Gladstone hotels chase cashed-up tourists to fill FIFO void
WITH fewer fly-in-fly-out workers in the region and 97% of those workers staying in workers' camps, Gladstone's hotels and motels have a 57% vacancy rate, a Queensland Treasury report has revealed.
The 2015 Gladstone region population report attributed the high vacancy rate to the downturn in the region's "non-resident" populations, which reflected the transition of Wiggins Island Coal Export Terminal from construction to production, and the progress made towards completing the first trains of the three LNG plants on Curtis Island.
"Around 57% of hotel/motel rooms in Gladstone were vacant and available in June 2015, compared with 39% in June 2014 and 28% in June 2013," the report found.
However, Gladstone Area Promotion and Development Ltd CEO Darryl Branthwaite has big plans to turn this negative trend around.
He wants to put Gladstone on the "must see" list and capitalise on cashed-up tourists.
"We want to create a new industry for the region by developing the tourist side of things," he said
"People on holidays always have expendable money and we just need to get them spending it here."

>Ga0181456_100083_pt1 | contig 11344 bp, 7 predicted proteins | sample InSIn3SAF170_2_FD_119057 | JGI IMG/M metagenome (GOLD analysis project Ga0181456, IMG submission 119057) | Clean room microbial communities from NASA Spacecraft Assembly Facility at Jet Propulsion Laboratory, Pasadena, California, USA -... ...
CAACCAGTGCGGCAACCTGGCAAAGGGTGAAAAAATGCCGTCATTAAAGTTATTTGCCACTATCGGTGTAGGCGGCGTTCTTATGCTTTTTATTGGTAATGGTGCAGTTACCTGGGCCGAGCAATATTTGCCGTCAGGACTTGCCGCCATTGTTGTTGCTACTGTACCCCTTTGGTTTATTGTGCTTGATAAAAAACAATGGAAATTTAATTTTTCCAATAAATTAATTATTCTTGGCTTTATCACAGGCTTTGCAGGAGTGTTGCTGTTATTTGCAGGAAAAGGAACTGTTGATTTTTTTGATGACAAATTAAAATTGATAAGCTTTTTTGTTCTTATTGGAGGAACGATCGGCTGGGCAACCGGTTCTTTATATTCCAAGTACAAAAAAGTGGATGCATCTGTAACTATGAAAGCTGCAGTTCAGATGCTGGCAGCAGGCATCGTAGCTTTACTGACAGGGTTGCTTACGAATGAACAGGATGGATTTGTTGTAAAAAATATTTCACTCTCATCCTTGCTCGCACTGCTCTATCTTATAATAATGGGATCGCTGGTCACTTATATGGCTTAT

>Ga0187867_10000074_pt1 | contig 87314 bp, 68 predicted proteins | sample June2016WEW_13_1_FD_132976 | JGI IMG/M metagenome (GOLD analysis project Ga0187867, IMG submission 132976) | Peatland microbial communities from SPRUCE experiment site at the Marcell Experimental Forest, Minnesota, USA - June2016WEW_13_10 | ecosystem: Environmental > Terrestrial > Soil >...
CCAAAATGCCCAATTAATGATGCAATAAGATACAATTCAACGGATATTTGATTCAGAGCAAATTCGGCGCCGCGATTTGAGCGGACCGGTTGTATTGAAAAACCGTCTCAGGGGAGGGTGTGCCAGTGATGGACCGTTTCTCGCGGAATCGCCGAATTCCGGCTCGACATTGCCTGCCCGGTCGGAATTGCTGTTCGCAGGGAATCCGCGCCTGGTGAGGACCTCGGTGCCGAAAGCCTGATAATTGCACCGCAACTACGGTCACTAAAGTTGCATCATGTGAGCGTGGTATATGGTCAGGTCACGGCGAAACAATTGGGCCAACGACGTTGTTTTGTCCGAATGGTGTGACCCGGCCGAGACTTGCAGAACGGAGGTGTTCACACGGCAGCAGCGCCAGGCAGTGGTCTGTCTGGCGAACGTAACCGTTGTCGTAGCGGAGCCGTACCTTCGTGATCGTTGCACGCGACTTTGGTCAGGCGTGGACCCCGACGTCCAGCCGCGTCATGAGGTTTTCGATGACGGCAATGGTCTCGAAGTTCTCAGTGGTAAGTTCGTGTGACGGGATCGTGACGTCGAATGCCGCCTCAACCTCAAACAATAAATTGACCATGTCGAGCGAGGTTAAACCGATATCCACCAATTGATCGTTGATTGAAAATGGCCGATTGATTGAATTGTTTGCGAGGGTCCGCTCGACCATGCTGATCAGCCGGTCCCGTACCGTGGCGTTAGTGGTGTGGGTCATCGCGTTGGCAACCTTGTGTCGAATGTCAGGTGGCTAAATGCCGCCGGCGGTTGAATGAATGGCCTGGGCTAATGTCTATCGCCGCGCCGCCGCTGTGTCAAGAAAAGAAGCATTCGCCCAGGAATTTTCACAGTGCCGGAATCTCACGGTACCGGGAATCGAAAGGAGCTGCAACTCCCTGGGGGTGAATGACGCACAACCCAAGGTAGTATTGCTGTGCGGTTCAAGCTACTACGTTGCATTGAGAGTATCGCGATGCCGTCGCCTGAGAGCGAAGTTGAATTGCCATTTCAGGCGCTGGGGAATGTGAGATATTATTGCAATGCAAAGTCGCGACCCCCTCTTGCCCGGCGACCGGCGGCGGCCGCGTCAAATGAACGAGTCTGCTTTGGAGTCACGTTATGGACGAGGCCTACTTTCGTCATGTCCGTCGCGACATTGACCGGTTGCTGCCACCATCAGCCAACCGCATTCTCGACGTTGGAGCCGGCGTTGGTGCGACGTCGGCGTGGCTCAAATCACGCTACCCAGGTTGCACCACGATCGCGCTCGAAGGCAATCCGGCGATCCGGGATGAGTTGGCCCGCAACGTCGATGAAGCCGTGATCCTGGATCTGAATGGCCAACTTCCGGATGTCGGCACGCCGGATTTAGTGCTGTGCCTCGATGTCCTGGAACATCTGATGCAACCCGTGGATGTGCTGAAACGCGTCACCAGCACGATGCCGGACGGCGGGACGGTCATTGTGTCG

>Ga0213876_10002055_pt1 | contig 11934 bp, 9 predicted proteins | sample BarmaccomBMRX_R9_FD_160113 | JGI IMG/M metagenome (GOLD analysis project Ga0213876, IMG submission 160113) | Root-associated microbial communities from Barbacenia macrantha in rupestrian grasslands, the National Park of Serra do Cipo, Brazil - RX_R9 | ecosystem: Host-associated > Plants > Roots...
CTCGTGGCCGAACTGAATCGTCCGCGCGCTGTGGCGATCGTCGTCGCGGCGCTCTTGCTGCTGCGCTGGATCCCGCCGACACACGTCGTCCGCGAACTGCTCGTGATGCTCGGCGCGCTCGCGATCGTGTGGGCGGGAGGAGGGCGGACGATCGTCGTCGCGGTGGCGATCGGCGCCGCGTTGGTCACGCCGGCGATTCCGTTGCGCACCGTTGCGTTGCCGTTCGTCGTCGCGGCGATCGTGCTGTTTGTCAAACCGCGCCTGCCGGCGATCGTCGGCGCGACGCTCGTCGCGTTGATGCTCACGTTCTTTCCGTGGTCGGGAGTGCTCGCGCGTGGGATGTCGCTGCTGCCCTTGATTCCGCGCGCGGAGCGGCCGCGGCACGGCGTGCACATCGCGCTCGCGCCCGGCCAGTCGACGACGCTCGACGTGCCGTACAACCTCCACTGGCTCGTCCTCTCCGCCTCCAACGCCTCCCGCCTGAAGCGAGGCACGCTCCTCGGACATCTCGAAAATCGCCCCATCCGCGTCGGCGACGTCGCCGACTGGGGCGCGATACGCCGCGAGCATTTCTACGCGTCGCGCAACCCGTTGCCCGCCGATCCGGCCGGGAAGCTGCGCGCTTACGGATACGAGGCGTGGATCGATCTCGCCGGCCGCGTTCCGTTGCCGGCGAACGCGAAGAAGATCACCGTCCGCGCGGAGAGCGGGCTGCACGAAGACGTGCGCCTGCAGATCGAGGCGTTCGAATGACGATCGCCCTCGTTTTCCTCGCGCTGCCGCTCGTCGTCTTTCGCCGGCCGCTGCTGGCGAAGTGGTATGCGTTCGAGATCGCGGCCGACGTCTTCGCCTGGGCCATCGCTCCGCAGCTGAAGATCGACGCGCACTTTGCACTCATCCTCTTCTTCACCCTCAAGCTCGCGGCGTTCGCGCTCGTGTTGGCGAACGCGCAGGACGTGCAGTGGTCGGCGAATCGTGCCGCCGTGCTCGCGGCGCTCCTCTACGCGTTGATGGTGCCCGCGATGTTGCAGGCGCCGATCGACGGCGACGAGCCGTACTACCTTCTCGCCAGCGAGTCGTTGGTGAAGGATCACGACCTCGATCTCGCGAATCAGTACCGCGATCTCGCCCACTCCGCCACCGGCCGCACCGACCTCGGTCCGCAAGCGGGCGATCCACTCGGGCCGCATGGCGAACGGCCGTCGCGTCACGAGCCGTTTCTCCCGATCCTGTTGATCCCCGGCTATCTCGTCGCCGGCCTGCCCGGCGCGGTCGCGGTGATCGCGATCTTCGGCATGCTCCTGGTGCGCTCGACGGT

Mr Branthwaite said there was a 34% growth in tourism this year and he was looking to increase that percentage within the next six months.
"We've got 700 and 350-bed conferences planned for next year and we're looking for more; we're in talks with tourism operators to develop holiday packages and, most importantly, we've got six cruise ships coming next year," he said.
"It's all about getting as many people as possible and introducing them to Gladstone and the southern part of the Great Barrier Reef.
"We need to show our area off and get those people coming back. We need Queenslanders to get out of Brisbane and visit the reef."
GAPDL has joined forces with Tourism Event Queensland which is running a $400,000 campaign to promote the southern Great Barrier Reef.
"With the cruise ships coming and rumblings of more on the way this is such a great opportunity for so many businesses in the region," he said.